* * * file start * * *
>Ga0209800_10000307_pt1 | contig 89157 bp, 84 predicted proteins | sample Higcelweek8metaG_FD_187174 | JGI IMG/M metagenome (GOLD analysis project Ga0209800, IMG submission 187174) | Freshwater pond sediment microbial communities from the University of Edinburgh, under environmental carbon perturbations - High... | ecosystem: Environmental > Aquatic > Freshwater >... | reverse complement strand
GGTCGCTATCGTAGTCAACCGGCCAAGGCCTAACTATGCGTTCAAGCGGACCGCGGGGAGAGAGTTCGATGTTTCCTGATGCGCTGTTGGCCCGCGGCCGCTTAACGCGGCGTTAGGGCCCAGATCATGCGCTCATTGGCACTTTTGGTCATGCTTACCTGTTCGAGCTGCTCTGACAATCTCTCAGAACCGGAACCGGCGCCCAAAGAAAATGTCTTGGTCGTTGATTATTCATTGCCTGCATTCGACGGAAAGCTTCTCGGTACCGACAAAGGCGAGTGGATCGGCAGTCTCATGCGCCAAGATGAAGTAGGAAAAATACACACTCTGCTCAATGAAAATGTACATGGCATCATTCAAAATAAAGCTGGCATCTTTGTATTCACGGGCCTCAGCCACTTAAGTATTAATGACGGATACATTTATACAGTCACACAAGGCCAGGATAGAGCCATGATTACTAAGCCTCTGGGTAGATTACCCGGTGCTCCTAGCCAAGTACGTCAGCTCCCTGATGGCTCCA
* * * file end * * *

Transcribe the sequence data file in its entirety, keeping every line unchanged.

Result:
>Ga0209800_10000307_pt1 | contig 89157 bp, 84 predicted proteins | sample Higcelweek8metaG_FD_187174 | JGI IMG/M metagenome (GOLD analysis project Ga0209800, IMG submission 187174) | Freshwater pond sediment microbial communities from the University of Edinburgh, under environmental carbon perturbations - High... | ecosystem: Environmental > Aquatic > Freshwater >... | reverse complement strand
GGTCGCTATCGTAGTCAACCGGCCAAGGCCTAACTATGCGTTCAAGCGGACCGCGGGGAGAGAGTTCGATGTTTCCTGATGCGCTGTTGGCCCGCGGCCGCTTAACGCGGCGTTAGGGCCCAGATCATGCGCTCATTGGCACTTTTGGTCATGCTTACCTGTTCGAGCTGCTCTGACAATCTCTCAGAACCGGAACCGGCGCCCAAAGAAAATGTCTTGGTCGTTGATTATTCATTGCCTGCATTCGACGGAAAGCTTCTCGGTACCGACAAAGGCGAGTGGATCGGCAGTCTCATGCGCCAAGATGAAGTAGGAAAAATACACACTCTGCTCAATGAAAATGTACATGGCATCATTCAAAATAAAGCTGGCATCTTTGTATTCACGGGCCTCAGCCACTTAAGTATTAATGACGGATACATTTATACAGTCACACAAGGCCAGGATAGAGCCATGATTACTAAGCCTCTGGGTAGATTACCCGGTGCTCCTAGCCAAGTACGTCAGCTCCCTGATGGCTCCA